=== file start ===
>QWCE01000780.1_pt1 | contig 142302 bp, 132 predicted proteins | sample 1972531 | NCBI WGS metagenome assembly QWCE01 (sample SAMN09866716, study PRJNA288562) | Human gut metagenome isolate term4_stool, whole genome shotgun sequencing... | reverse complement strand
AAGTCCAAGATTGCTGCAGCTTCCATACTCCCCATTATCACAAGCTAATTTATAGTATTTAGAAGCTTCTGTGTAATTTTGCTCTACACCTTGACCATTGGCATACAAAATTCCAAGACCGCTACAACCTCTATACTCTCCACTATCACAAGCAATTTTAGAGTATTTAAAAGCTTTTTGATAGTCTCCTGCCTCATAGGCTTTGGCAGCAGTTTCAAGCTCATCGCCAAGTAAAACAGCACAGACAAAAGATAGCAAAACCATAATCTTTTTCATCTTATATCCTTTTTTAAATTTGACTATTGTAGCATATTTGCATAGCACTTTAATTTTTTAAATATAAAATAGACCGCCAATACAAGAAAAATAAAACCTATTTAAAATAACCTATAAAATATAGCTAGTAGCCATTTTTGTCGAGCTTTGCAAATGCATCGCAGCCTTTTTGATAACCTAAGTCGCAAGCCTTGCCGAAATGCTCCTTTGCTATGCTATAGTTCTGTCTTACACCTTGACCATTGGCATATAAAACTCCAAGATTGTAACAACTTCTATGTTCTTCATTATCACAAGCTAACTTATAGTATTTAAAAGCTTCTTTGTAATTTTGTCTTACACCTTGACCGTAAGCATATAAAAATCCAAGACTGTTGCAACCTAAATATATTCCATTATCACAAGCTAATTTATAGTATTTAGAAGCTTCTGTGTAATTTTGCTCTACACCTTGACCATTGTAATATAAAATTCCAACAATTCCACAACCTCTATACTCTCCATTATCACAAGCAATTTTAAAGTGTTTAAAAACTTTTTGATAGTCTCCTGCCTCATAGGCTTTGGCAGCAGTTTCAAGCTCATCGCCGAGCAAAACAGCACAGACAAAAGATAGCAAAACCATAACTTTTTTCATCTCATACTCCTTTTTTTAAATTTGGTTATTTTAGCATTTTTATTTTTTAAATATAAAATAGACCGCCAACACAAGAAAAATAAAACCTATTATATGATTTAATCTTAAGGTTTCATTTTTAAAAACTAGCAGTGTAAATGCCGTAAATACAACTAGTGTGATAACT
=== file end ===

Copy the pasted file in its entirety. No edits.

>QWCE01000780.1_pt1 | contig 142302 bp, 132 predicted proteins | sample 1972531 | NCBI WGS metagenome assembly QWCE01 (sample SAMN09866716, study PRJNA288562) | Human gut metagenome isolate term4_stool, whole genome shotgun sequencing... | reverse complement strand
AAGTCCAAGATTGCTGCAGCTTCCATACTCCCCATTATCACAAGCTAATTTATAGTATTTAGAAGCTTCTGTGTAATTTTGCTCTACACCTTGACCATTGGCATACAAAATTCCAAGACCGCTACAACCTCTATACTCTCCACTATCACAAGCAATTTTAGAGTATTTAAAAGCTTTTTGATAGTCTCCTGCCTCATAGGCTTTGGCAGCAGTTTCAAGCTCATCGCCAAGTAAAACAGCACAGACAAAAGATAGCAAAACCATAATCTTTTTCATCTTATATCCTTTTTTAAATTTGACTATTGTAGCATATTTGCATAGCACTTTAATTTTTTAAATATAAAATAGACCGCCAATACAAGAAAAATAAAACCTATTTAAAATAACCTATAAAATATAGCTAGTAGCCATTTTTGTCGAGCTTTGCAAATGCATCGCAGCCTTTTTGATAACCTAAGTCGCAAGCCTTGCCGAAATGCTCCTTTGCTATGCTATAGTTCTGTCTTACACCTTGACCATTGGCATATAAAACTCCAAGATTGTAACAACTTCTATGTTCTTCATTATCACAAGCTAACTTATAGTATTTAAAAGCTTCTTTGTAATTTTGTCTTACACCTTGACCGTAAGCATATAAAAATCCAAGACTGTTGCAACCTAAATATATTCCATTATCACAAGCTAATTTATAGTATTTAGAAGCTTCTGTGTAATTTTGCTCTACACCTTGACCATTGTAATATAAAATTCCAACAATTCCACAACCTCTATACTCTCCATTATCACAAGCAATTTTAAAGTGTTTAAAAACTTTTTGATAGTCTCCTGCCTCATAGGCTTTGGCAGCAGTTTCAAGCTCATCGCCGAGCAAAACAGCACAGACAAAAGATAGCAAAACCATAACTTTTTTCATCTCATACTCCTTTTTTTAAATTTGGTTATTTTAGCATTTTTATTTTTTAAATATAAAATAGACCGCCAACACAAGAAAAATAAAACCTATTATATGATTTAATCTTAAGGTTTCATTTTTAAAAACTAGCAGTGTAAATGCCGTAAATACAACTAGTGTGATAACT